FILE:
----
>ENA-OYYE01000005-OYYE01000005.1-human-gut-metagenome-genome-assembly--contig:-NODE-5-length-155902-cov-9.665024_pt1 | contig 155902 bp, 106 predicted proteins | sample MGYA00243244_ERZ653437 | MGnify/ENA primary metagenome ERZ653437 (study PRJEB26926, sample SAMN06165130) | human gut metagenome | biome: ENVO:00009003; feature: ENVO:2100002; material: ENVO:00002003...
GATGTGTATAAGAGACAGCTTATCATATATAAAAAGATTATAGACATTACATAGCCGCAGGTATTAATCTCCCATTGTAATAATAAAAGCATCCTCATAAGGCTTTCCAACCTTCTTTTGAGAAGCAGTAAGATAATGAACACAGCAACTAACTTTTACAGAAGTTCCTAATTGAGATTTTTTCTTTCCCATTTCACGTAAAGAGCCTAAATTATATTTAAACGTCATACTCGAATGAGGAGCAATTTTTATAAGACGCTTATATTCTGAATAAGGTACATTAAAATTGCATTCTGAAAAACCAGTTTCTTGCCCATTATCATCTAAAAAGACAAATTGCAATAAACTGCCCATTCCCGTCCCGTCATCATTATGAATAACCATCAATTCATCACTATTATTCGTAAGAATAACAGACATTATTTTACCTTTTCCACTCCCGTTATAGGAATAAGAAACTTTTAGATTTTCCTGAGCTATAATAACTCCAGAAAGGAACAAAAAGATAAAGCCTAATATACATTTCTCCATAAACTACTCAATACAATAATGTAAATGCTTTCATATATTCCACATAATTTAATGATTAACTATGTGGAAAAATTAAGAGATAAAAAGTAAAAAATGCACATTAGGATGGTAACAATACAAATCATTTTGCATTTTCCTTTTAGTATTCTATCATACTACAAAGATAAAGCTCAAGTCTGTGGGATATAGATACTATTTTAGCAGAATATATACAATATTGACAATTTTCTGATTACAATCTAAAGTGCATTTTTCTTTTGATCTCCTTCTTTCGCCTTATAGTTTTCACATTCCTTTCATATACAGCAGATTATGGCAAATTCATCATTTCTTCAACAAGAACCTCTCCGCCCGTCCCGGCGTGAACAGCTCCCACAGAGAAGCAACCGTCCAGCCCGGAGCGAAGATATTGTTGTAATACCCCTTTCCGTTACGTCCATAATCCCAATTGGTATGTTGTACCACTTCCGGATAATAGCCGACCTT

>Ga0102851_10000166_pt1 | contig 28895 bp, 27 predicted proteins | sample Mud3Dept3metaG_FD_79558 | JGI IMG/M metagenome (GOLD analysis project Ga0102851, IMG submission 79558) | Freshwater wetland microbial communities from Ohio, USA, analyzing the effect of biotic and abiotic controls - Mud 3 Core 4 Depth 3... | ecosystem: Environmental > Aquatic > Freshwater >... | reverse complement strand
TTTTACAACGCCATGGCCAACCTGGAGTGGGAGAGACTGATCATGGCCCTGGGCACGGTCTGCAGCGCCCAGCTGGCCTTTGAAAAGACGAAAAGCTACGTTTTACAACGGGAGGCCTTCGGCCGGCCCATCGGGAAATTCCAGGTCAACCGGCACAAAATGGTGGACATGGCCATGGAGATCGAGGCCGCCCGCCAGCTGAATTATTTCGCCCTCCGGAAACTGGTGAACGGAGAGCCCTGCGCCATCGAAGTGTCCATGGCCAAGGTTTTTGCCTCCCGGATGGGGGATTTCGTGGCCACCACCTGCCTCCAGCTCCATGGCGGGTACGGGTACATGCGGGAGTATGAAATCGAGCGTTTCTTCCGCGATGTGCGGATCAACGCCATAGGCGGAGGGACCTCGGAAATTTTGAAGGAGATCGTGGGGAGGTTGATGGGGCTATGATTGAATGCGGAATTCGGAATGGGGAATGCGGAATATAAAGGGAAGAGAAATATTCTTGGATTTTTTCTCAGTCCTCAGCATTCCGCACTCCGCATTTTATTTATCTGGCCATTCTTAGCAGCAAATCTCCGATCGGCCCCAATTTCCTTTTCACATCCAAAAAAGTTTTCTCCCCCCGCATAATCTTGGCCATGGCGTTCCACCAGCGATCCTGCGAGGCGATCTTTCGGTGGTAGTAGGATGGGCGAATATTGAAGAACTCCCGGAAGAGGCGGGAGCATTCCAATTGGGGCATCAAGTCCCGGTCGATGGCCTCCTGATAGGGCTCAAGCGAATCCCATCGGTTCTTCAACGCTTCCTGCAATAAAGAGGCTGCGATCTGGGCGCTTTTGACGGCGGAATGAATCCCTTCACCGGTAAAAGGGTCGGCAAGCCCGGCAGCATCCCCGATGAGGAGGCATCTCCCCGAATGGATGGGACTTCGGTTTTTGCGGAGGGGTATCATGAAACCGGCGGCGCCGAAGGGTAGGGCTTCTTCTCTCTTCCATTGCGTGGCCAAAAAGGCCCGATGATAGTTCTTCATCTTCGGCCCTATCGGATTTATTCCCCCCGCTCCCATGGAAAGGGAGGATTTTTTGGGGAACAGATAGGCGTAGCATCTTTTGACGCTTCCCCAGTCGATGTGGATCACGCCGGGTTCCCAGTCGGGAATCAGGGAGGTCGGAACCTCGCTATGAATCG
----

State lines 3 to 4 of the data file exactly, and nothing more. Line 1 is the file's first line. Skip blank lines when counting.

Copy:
>Ga0102851_10000166_pt1 | contig 28895 bp, 27 predicted proteins | sample Mud3Dept3metaG_FD_79558 | JGI IMG/M metagenome (GOLD analysis project Ga0102851, IMG submission 79558) | Freshwater wetland microbial communities from Ohio, USA, analyzing the effect of biotic and abiotic controls - Mud 3 Core 4 Depth 3... | ecosystem: Environmental > Aquatic > Freshwater >... | reverse complement strand
TTTTACAACGCCATGGCCAACCTGGAGTGGGAGAGACTGATCATGGCCCTGGGCACGGTCTGCAGCGCCCAGCTGGCCTTTGAAAAGACGAAAAGCTACGTTTTACAACGGGAGGCCTTCGGCCGGCCCATCGGGAAATTCCAGGTCAACCGGCACAAAATGGTGGACATGGCCATGGAGATCGAGGCCGCCCGCCAGCTGAATTATTTCGCCCTCCGGAAACTGGTGAACGGAGAGCCCTGCGCCATCGAAGTGTCCATGGCCAAGGTTTTTGCCTCCCGGATGGGGGATTTCGTGGCCACCACCTGCCTCCAGCTCCATGGCGGGTACGGGTACATGCGGGAGTATGAAATCGAGCGTTTCTTCCGCGATGTGCGGATCAACGCCATAGGCGGAGGGACCTCGGAAATTTTGAAGGAGATCGTGGGGAGGTTGATGGGGCTATGATTGAATGCGGAATTCGGAATGGGGAATGCGGAATATAAAGGGAAGAGAAATATTCTTGGATTTTTTCTCAGTCCTCAGCATTCCGCACTCCGCATTTTATTTATCTGGCCATTCTTAGCAGCAAATCTCCGATCGGCCCCAATTTCCTTTTCACATCCAAAAAAGTTTTCTCCCCCCGCATAATCTTGGCCATGGCGTTCCACCAGCGATCCTGCGAGGCGATCTTTCGGTGGTAGTAGGATGGGCGAATATTGAAGAACTCCCGGAAGAGGCGGGAGCATTCCAATTGGGGCATCAAGTCCCGGTCGATGGCCTCCTGATAGGGCTCAAGCGAATCCCATCGGTTCTTCAACGCTTCCTGCAATAAAGAGGCTGCGATCTGGGCGCTTTTGACGGCGGAATGAATCCCTTCACCGGTAAAAGGGTCGGCAAGCCCGGCAGCATCCCCGATGAGGAGGCATCTCCCCGAATGGATGGGACTTCGGTTTTTGCGGAGGGGTATCATGAAACCGGCGGCGCCGAAGGGTAGGGCTTCTTCTCTCTTCCATTGCGTGGCCAAAAAGGCCCGATGATAGTTCTTCATCTTCGGCCCTATCGGATTTATTCCCCCCGCTCCCATGGAAAGGGAGGATTTTTTGGGGAACAGATAGGCGTAGCATCTTTTGACGCTTCCCCAGTCGATGTGGATCACGCCGGGTTCCCAGTCGGGAATCAGGGAGGTCGGAACCTCGCTATGAATCG